By: Meteorologist Michael Karow
Updated: Apr 7th 2023
Tornado Alley Version 2.0
Tornado Alley, stretching across the Great Plains of the United States, sometimes including parts of the Midwest, is perhaps the most famous tornado-producing region in the world. With global climate change, though, the swath of Tornado Alley appears to be shifting. In a 2018 study, researchers from Northern Illinois University and the National Severe Storms Laboratory have discovered that Tornado Alley is beginning to shift further east.
Looking at data from the period 1979-2017, the researchers compared the ingredients that spawn tornadoes (including atmospheric instability and wind shear) to actual reports of tornadoes. On average, they found that the frequency of tornado reports and tornado-conducive days is actually decreasing across a large part of the Great Plains. However, they also found that these same tornado parameters are increasing further to the east across the Mid-South, in a region known as Dixie Alley.
Tornado outbreaks have been particularly deadly in Dixie Alley in both the distant and recent past. Outbreaks such as the 1884 Enigma Outbreak, 1925 Tri-State Tornado outbreak, as well as the 2011 Super Outbreak have been some of the deadliest in U.S. history. The reason that Dixie Alley tornadoes often prove deadly is due to a combination of factors. First, the population density is higher in these states than in the Plains states, so any tornado that touches down has a higher likelihood of hitting a populated area. Second, hilly and tree-filled terrain can obscure the view of an approaching tornado. Third, tornado-producing storms often move at a faster forward speed in the southern United States, owing to a stronger jet stream. Finally, nocturnal tornadoes are more common in the Mid-South and Southeast than in points further northwest. Without a way to receive warnings at night (such as NOAA Weather Radio or Wireless Emergency Alerts), many people have been caught unaware of the approaching danger in the middle of the night.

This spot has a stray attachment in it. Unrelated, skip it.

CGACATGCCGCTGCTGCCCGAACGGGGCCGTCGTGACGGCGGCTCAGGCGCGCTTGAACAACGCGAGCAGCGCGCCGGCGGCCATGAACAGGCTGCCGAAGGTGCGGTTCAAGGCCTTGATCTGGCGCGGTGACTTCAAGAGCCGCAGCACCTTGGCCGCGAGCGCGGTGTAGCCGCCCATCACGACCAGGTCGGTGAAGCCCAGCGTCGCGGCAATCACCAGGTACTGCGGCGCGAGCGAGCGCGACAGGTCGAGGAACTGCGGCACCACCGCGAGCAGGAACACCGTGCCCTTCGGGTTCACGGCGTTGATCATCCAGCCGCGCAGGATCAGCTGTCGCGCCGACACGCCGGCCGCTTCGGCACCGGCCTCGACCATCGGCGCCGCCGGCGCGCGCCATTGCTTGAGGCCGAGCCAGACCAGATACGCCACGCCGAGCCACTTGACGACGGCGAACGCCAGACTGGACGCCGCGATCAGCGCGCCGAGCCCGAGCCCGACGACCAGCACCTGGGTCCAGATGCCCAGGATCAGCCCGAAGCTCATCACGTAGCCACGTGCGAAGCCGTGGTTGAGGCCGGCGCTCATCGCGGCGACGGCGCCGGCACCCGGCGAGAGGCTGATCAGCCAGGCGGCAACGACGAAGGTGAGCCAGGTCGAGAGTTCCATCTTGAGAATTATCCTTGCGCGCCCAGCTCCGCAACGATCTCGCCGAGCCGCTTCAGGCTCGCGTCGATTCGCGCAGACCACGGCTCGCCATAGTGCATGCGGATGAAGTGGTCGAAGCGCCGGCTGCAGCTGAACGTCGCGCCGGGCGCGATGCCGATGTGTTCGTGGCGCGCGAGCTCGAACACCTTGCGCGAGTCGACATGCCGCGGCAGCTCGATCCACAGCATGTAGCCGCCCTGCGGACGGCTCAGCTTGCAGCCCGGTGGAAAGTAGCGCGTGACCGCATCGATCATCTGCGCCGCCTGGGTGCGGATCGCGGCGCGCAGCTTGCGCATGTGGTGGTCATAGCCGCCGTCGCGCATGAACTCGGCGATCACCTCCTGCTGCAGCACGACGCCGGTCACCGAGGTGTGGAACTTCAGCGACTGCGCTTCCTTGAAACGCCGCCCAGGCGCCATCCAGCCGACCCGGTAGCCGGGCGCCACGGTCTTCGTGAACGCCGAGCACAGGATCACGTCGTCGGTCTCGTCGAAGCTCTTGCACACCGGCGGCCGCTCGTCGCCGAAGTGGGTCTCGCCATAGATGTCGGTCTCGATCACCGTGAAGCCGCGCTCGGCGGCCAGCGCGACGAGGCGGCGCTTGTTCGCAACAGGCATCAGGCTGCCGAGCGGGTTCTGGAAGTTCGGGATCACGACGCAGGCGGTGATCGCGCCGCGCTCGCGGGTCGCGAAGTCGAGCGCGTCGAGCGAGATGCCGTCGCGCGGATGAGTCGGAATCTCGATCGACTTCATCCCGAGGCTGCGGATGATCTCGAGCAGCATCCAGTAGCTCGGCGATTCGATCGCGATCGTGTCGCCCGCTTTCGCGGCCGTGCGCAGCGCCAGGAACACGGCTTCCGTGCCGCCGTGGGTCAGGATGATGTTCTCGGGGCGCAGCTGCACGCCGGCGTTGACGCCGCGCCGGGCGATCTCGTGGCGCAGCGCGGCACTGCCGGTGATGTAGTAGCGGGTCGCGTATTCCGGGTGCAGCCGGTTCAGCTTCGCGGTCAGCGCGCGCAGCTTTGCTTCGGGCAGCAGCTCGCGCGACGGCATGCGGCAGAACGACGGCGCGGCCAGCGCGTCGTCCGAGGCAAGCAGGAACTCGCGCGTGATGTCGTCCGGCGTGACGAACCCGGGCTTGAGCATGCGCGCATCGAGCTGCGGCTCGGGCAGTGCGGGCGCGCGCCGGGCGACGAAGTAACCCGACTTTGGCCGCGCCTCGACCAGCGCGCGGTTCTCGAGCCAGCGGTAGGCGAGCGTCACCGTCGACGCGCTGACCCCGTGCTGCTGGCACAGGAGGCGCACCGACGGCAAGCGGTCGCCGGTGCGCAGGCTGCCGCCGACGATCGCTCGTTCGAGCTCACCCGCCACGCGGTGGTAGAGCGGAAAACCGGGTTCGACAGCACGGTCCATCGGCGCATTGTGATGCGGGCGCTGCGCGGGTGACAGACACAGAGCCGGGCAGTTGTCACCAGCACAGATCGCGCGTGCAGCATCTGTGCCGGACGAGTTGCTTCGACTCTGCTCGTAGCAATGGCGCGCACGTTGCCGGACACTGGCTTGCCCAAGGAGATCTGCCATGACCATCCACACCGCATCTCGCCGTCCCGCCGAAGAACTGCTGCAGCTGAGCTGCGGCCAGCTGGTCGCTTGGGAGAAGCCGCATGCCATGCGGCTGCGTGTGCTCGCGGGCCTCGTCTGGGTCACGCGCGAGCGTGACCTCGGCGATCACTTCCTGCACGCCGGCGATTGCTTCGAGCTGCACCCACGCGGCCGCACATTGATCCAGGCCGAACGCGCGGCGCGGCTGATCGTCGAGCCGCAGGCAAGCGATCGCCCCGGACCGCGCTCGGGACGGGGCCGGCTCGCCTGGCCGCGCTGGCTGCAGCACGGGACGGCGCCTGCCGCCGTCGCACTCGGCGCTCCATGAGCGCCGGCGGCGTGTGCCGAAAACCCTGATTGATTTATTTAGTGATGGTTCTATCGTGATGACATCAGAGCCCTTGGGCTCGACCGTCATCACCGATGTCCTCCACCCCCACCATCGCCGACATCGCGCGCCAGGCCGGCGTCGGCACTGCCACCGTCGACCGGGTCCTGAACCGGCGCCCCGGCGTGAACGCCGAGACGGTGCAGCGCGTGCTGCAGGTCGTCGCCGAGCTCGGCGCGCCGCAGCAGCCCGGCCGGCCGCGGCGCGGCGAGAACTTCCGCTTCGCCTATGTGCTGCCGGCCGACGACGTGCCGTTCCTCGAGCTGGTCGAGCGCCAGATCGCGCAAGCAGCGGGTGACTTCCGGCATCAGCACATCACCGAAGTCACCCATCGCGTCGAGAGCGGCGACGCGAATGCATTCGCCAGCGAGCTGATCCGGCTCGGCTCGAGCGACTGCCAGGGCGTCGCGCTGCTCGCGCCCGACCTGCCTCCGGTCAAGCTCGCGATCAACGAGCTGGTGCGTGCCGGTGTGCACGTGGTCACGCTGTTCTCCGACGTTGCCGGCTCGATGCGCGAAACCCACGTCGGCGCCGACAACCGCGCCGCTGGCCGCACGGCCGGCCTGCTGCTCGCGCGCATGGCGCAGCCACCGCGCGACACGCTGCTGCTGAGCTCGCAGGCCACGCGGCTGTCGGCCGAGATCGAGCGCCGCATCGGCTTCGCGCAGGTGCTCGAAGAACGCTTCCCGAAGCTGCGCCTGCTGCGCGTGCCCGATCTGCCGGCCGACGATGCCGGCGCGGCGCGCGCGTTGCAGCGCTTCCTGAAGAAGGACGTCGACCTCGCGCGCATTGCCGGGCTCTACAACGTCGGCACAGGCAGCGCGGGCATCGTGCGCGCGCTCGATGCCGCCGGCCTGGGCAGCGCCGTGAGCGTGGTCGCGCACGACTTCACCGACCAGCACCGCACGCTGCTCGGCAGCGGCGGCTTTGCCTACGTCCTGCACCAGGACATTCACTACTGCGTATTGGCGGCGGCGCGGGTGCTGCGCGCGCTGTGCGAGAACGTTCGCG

Mean number of days per decade with a significant tornado (EF2+) within 25 mi of a point (1986-2015) - NOAA/NWS SPC
Damage to a home after a Dec. 2021 tornado in Cambridge Shores, KY